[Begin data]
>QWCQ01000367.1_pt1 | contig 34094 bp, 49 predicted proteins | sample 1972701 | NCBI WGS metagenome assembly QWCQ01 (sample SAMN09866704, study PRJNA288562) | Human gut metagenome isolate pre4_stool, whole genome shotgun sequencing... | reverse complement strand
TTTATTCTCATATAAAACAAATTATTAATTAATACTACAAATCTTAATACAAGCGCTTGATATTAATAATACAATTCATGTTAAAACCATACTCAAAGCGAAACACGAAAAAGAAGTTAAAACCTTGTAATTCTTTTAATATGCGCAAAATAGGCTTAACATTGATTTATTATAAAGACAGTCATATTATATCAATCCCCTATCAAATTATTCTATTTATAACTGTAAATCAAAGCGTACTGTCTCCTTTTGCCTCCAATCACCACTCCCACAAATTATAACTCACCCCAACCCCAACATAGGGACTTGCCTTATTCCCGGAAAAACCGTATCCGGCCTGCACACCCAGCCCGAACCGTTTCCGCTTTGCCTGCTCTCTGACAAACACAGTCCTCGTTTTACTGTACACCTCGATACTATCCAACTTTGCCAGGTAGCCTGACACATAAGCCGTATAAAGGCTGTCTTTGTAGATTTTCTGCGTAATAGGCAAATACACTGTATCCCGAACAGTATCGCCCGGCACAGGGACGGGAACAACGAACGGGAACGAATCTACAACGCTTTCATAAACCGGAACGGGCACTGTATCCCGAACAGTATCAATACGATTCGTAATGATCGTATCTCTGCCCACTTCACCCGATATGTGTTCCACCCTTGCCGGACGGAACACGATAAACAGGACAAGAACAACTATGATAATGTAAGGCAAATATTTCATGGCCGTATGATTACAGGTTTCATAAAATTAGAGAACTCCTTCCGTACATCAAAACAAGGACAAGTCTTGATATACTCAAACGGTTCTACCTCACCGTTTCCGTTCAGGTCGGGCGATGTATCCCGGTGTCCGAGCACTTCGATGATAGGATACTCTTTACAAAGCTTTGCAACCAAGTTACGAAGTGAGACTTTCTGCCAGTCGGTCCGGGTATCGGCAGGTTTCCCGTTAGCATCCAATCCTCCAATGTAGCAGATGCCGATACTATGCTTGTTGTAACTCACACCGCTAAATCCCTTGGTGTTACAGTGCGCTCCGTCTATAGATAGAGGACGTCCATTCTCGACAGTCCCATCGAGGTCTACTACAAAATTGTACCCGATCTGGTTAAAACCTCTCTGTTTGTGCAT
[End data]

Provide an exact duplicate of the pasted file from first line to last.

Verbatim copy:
>QWCQ01000367.1_pt1 | contig 34094 bp, 49 predicted proteins | sample 1972701 | NCBI WGS metagenome assembly QWCQ01 (sample SAMN09866704, study PRJNA288562) | Human gut metagenome isolate pre4_stool, whole genome shotgun sequencing... | reverse complement strand
TTTATTCTCATATAAAACAAATTATTAATTAATACTACAAATCTTAATACAAGCGCTTGATATTAATAATACAATTCATGTTAAAACCATACTCAAAGCGAAACACGAAAAAGAAGTTAAAACCTTGTAATTCTTTTAATATGCGCAAAATAGGCTTAACATTGATTTATTATAAAGACAGTCATATTATATCAATCCCCTATCAAATTATTCTATTTATAACTGTAAATCAAAGCGTACTGTCTCCTTTTGCCTCCAATCACCACTCCCACAAATTATAACTCACCCCAACCCCAACATAGGGACTTGCCTTATTCCCGGAAAAACCGTATCCGGCCTGCACACCCAGCCCGAACCGTTTCCGCTTTGCCTGCTCTCTGACAAACACAGTCCTCGTTTTACTGTACACCTCGATACTATCCAACTTTGCCAGGTAGCCTGACACATAAGCCGTATAAAGGCTGTCTTTGTAGATTTTCTGCGTAATAGGCAAATACACTGTATCCCGAACAGTATCGCCCGGCACAGGGACGGGAACAACGAACGGGAACGAATCTACAACGCTTTCATAAACCGGAACGGGCACTGTATCCCGAACAGTATCAATACGATTCGTAATGATCGTATCTCTGCCCACTTCACCCGATATGTGTTCCACCCTTGCCGGACGGAACACGATAAACAGGACAAGAACAACTATGATAATGTAAGGCAAATATTTCATGGCCGTATGATTACAGGTTTCATAAAATTAGAGAACTCCTTCCGTACATCAAAACAAGGACAAGTCTTGATATACTCAAACGGTTCTACCTCACCGTTTCCGTTCAGGTCGGGCGATGTATCCCGGTGTCCGAGCACTTCGATGATAGGATACTCTTTACAAAGCTTTGCAACCAAGTTACGAAGTGAGACTTTCTGCCAGTCGGTCCGGGTATCGGCAGGTTTCCCGTTAGCATCCAATCCTCCAATGTAGCAGATGCCGATACTATGCTTGTTGTAACTCACACCGCTAAATCCCTTGGTGTTACAGTGCGCTCCGTCTATAGATAGAGGACGTCCATTCTCGACAGTCCCATCGAGGTCTACTACAAAATTGTACCCGATCTGGTTAAAACCTCTCTGTTTGTGCAT